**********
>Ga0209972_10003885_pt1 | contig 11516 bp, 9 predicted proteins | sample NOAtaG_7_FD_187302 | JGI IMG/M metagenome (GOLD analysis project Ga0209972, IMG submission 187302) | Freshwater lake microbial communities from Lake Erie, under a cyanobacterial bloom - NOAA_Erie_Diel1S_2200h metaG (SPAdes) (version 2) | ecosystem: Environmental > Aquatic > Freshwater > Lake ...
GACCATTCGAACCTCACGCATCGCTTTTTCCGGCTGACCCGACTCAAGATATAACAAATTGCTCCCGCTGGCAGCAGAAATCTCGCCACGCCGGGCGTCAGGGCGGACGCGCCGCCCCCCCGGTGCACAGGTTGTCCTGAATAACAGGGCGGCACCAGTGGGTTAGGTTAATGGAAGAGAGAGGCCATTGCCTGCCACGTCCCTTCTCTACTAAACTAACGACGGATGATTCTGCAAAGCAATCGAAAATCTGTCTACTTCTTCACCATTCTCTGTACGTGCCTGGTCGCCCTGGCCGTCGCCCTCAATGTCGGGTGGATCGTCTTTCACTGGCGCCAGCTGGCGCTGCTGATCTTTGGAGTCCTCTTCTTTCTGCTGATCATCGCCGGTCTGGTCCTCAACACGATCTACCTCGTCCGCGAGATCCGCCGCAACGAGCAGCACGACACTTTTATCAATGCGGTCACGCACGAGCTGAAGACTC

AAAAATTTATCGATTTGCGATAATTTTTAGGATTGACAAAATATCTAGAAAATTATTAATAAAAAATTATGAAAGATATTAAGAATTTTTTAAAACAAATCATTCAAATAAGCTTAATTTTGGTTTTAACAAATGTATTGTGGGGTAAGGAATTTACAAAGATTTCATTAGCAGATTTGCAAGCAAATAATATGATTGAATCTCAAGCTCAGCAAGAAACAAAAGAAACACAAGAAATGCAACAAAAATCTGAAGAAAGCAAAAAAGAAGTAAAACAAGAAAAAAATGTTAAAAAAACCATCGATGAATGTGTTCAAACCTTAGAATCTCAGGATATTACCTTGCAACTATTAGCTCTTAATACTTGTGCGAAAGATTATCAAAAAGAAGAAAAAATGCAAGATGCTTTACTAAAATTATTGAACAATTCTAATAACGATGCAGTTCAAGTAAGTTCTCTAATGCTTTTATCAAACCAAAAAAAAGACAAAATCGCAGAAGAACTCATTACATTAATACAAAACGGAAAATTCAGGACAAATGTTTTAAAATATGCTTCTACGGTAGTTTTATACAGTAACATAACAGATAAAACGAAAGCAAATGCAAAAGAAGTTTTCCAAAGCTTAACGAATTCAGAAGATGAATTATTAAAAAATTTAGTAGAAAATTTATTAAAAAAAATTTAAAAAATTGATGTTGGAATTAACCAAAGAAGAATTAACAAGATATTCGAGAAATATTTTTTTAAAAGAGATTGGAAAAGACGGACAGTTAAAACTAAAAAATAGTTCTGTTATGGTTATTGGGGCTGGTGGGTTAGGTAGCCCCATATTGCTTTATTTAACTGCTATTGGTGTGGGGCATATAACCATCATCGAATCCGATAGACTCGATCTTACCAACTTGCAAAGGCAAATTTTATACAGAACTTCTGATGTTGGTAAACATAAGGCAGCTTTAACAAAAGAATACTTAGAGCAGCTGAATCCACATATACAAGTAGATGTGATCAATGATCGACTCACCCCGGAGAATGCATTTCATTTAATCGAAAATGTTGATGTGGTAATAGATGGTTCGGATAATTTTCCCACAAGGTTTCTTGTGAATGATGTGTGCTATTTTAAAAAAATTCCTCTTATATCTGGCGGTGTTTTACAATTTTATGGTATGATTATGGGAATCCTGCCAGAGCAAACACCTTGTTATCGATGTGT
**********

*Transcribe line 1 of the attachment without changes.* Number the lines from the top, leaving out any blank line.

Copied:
>Ga0209972_10003885_pt1 | contig 11516 bp, 9 predicted proteins | sample NOAtaG_7_FD_187302 | JGI IMG/M metagenome (GOLD analysis project Ga0209972, IMG submission 187302) | Freshwater lake microbial communities from Lake Erie, under a cyanobacterial bloom - NOAA_Erie_Diel1S_2200h metaG (SPAdes) (version 2) | ecosystem: Environmental > Aquatic > Freshwater > Lake ...